Here is a typical, timeless complaint: nowadays we have lost the capacity to enjoy moments of calm or to engage in quiet contemplation. Bertrand Russell once wrote that children should be spared excessive trips to the theatre. Later it became comic books or pulp fiction. Then cinema and television. Then the internet. Now it is smartphones and the iPad.
It is hard to determine the veracity without having been there, but the tale is a good one. Guglielmo Marconi had a series of heart attacks in the mid 1930s – that much we know for sure. By this time, he was in his late fifties and an Italian hero: a pioneer of long-distance radio transmission, a statesman, a friend of Mussolini. Somewhere around the time of his fourth or fifth heart episode, so the story goes, Marconi became convinced that sounds live forever.
The Victorian government’s Royal Commission into Family Violence is currently under way, but no-one who works in the sector is expecting it to produce any new insights. ‘Domestic and family violence’ is, overwhelmingly, violence against women and children by men.
The most provocative cinema in 2015 gave us a multi-faceted profile of contemporary capitalism and its woes. Transcending popcorn escapism, these four films that reflect the lived effects of the economic and social structures of our day collectively make an impassioned claim: that something is ill about the state of the world.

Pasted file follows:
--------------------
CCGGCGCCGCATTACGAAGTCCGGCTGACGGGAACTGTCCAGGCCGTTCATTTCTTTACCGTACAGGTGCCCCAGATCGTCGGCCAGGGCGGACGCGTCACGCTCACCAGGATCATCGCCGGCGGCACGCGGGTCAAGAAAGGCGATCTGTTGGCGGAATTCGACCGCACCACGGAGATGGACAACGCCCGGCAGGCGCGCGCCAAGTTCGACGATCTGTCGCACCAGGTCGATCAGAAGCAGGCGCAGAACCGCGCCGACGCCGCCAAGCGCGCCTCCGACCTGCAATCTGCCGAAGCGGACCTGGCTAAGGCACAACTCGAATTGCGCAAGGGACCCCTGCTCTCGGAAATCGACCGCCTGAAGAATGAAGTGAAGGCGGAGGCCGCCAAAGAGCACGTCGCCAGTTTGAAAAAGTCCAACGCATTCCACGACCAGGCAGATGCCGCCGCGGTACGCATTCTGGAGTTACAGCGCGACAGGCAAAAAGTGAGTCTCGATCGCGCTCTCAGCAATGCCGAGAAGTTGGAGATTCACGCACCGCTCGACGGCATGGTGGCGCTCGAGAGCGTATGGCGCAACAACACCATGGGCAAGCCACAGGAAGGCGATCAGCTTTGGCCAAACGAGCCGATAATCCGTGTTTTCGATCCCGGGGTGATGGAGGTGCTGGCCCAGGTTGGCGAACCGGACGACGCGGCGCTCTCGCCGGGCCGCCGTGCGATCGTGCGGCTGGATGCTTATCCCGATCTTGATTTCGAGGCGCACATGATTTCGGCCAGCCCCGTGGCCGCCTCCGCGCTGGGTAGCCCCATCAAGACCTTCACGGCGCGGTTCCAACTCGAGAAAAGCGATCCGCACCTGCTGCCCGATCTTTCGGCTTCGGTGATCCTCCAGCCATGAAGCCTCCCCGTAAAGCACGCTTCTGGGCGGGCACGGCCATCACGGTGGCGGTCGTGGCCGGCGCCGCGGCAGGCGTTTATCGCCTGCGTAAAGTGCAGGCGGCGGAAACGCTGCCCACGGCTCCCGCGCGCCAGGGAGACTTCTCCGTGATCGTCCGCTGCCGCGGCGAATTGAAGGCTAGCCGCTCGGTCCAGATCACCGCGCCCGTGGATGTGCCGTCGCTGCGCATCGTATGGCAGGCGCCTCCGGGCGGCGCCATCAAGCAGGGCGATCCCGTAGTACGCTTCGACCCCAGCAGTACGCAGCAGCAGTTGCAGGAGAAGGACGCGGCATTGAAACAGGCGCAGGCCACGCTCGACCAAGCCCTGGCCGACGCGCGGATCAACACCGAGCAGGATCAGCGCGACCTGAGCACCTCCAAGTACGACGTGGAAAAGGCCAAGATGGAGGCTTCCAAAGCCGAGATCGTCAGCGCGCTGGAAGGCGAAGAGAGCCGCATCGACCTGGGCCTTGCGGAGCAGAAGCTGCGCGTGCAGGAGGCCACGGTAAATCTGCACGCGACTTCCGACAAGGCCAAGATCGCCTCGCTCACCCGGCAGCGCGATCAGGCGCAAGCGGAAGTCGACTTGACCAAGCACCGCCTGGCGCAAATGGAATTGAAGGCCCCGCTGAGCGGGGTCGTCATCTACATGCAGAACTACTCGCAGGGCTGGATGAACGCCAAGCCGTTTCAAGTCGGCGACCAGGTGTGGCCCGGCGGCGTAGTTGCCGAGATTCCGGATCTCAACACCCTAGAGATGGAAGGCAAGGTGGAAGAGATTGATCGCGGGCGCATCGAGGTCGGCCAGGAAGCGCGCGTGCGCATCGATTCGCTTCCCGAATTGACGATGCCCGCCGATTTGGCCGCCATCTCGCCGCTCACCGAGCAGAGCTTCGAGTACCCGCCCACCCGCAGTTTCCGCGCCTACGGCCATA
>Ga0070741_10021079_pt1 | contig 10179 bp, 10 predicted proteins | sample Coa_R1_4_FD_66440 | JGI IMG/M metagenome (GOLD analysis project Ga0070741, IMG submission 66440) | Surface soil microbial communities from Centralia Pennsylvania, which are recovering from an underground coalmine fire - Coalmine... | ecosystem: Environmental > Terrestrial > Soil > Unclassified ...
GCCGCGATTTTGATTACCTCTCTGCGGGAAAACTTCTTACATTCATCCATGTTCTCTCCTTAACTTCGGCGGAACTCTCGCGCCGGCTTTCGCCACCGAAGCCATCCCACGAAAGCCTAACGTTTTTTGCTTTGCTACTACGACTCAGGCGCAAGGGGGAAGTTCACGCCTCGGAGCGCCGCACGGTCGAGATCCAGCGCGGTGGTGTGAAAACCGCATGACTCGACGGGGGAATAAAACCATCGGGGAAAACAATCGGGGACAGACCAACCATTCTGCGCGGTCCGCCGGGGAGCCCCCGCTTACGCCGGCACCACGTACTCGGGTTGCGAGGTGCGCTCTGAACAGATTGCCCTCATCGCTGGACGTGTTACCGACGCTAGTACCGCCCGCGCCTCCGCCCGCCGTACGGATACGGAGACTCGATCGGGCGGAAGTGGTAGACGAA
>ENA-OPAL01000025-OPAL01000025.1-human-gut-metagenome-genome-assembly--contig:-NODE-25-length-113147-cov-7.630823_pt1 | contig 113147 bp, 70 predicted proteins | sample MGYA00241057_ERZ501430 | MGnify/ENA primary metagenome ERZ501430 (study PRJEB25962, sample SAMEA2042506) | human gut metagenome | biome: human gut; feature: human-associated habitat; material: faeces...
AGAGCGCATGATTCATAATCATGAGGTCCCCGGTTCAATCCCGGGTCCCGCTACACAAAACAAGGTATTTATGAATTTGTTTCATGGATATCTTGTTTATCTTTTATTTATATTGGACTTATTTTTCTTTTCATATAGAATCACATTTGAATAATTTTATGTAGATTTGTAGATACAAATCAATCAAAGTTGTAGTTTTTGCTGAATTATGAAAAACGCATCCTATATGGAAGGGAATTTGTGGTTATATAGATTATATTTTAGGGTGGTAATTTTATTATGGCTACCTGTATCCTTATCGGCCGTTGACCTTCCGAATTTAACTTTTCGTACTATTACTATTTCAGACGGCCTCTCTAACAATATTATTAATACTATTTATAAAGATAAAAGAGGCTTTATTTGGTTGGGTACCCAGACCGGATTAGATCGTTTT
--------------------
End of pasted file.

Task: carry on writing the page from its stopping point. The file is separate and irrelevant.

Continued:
In the area where I was born and raised, there is one remaining independent art school. This is because of the restructuring of Australian art schools that happened almost thirty years ago, a process that saw most independent institutions affiliate themselves with the major universities. The mergers, part of a reform policy by federal education minister John Dawkins, aimed to heighten the ‘international competitiveness’ and ‘national economic development’ of the tertiary education sector, and came just after free education was abolished in 1989.